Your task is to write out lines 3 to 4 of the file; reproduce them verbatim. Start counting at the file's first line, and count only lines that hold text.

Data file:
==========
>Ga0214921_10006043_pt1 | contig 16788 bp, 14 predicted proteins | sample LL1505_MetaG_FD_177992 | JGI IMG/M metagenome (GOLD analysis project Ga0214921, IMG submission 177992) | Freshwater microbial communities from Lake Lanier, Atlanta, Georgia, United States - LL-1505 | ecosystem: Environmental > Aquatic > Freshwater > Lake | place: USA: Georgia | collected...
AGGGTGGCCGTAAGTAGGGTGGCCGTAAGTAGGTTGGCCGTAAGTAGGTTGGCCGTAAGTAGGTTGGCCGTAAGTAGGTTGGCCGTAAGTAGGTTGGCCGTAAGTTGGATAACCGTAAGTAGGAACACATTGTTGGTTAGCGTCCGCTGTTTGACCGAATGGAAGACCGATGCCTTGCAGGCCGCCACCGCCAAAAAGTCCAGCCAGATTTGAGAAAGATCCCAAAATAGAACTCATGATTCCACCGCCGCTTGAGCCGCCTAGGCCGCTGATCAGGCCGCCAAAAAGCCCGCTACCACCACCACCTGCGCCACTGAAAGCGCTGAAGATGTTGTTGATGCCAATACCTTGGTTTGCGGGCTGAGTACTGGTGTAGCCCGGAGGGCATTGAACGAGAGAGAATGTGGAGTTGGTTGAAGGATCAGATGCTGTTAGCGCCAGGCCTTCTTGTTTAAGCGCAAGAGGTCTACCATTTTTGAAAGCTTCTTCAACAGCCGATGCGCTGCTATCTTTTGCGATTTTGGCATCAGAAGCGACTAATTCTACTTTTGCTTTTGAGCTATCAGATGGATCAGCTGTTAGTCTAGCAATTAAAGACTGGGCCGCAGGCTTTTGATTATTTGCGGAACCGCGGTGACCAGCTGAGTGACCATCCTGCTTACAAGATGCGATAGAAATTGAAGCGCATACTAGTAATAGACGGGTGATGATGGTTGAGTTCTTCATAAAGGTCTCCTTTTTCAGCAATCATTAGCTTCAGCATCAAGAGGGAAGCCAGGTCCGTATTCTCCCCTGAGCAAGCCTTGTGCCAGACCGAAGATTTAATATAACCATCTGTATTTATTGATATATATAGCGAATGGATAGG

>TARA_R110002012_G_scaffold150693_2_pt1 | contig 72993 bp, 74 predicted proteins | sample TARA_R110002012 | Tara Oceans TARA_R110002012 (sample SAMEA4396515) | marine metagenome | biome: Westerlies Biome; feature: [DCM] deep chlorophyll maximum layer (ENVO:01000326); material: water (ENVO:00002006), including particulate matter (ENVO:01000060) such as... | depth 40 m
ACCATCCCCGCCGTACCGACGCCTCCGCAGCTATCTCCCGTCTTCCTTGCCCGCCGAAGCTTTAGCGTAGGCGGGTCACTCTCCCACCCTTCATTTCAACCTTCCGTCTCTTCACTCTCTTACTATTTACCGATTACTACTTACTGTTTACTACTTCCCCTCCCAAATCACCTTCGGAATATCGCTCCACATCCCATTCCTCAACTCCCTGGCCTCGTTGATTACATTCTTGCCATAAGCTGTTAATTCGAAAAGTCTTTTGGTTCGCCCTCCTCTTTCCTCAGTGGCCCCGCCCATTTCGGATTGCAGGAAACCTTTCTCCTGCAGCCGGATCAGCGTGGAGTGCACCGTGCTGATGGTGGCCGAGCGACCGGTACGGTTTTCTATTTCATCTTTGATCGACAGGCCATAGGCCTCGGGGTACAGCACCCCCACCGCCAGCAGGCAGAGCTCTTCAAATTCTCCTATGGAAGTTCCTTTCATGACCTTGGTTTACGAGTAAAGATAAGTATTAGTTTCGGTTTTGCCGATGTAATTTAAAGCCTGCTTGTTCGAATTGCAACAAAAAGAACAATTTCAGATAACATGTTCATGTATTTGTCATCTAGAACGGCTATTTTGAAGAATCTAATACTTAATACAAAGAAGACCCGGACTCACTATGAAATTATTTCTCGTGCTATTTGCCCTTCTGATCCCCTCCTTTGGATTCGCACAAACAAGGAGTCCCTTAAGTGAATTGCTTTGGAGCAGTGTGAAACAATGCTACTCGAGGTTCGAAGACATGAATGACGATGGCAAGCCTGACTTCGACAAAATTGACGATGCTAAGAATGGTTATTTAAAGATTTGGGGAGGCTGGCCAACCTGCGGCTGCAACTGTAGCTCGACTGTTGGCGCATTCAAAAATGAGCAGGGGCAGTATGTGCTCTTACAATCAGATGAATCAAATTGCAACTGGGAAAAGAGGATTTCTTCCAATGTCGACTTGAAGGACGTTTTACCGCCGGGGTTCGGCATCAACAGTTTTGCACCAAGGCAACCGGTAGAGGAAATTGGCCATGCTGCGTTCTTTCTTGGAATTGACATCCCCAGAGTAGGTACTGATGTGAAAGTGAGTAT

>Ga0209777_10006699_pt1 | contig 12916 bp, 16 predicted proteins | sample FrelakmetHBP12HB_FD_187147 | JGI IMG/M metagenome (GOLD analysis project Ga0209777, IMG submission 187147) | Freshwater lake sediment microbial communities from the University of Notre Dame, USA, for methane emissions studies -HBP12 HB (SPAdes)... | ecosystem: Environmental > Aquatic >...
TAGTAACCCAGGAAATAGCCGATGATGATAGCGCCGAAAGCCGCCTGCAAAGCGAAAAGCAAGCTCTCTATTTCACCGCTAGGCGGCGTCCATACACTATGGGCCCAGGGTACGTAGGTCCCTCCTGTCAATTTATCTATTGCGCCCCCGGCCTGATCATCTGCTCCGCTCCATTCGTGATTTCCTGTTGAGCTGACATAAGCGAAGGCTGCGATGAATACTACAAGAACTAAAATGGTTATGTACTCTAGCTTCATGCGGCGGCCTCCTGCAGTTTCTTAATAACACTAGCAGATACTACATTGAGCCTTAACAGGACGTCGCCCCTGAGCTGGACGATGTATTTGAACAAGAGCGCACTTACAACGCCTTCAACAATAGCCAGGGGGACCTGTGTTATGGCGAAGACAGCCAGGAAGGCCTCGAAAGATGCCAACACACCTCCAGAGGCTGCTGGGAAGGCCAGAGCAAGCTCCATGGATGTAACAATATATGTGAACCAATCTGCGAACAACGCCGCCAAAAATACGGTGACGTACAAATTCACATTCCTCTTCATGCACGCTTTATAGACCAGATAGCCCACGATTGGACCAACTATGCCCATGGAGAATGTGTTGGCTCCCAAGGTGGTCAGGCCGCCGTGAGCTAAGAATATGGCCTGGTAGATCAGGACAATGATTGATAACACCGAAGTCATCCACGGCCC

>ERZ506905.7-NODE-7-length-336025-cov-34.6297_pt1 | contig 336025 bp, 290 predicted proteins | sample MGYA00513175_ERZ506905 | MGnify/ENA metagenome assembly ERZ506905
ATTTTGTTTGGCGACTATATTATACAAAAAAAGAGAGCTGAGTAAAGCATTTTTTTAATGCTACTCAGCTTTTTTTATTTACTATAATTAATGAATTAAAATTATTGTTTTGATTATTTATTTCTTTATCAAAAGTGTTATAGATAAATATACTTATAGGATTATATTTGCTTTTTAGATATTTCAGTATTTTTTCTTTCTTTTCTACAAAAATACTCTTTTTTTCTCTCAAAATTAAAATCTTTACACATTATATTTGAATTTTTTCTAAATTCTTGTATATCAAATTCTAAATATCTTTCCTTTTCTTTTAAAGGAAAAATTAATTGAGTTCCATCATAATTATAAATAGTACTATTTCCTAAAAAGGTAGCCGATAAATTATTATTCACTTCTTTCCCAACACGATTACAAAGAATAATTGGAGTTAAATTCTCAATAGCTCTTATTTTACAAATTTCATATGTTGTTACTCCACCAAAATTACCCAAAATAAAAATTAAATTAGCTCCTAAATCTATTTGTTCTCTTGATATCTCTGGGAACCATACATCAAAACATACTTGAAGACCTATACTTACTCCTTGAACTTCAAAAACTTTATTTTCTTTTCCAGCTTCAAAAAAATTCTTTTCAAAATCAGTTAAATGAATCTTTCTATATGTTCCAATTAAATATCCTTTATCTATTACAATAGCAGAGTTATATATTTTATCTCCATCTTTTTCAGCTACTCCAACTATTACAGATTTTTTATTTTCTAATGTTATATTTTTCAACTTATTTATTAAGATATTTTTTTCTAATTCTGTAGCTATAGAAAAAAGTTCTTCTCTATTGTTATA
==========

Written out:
>TARA_R110002012_G_scaffold150693_2_pt1 | contig 72993 bp, 74 predicted proteins | sample TARA_R110002012 | Tara Oceans TARA_R110002012 (sample SAMEA4396515) | marine metagenome | biome: Westerlies Biome; feature: [DCM] deep chlorophyll maximum layer (ENVO:01000326); material: water (ENVO:00002006), including particulate matter (ENVO:01000060) such as... | depth 40 m
ACCATCCCCGCCGTACCGACGCCTCCGCAGCTATCTCCCGTCTTCCTTGCCCGCCGAAGCTTTAGCGTAGGCGGGTCACTCTCCCACCCTTCATTTCAACCTTCCGTCTCTTCACTCTCTTACTATTTACCGATTACTACTTACTGTTTACTACTTCCCCTCCCAAATCACCTTCGGAATATCGCTCCACATCCCATTCCTCAACTCCCTGGCCTCGTTGATTACATTCTTGCCATAAGCTGTTAATTCGAAAAGTCTTTTGGTTCGCCCTCCTCTTTCCTCAGTGGCCCCGCCCATTTCGGATTGCAGGAAACCTTTCTCCTGCAGCCGGATCAGCGTGGAGTGCACCGTGCTGATGGTGGCCGAGCGACCGGTACGGTTTTCTATTTCATCTTTGATCGACAGGCCATAGGCCTCGGGGTACAGCACCCCCACCGCCAGCAGGCAGAGCTCTTCAAATTCTCCTATGGAAGTTCCTTTCATGACCTTGGTTTACGAGTAAAGATAAGTATTAGTTTCGGTTTTGCCGATGTAATTTAAAGCCTGCTTGTTCGAATTGCAACAAAAAGAACAATTTCAGATAACATGTTCATGTATTTGTCATCTAGAACGGCTATTTTGAAGAATCTAATACTTAATACAAAGAAGACCCGGACTCACTATGAAATTATTTCTCGTGCTATTTGCCCTTCTGATCCCCTCCTTTGGATTCGCACAAACAAGGAGTCCCTTAAGTGAATTGCTTTGGAGCAGTGTGAAACAATGCTACTCGAGGTTCGAAGACATGAATGACGATGGCAAGCCTGACTTCGACAAAATTGACGATGCTAAGAATGGTTATTTAAAGATTTGGGGAGGCTGGCCAACCTGCGGCTGCAACTGTAGCTCGACTGTTGGCGCATTCAAAAATGAGCAGGGGCAGTATGTGCTCTTACAATCAGATGAATCAAATTGCAACTGGGAAAAGAGGATTTCTTCCAATGTCGACTTGAAGGACGTTTTACCGCCGGGGTTCGGCATCAACAGTTTTGCACCAAGGCAACCGGTAGAGGAAATTGGCCATGCTGCGTTCTTTCTTGGAATTGACATCCCCAGAGTAGGTACTGATGTGAAAGTGAGTAT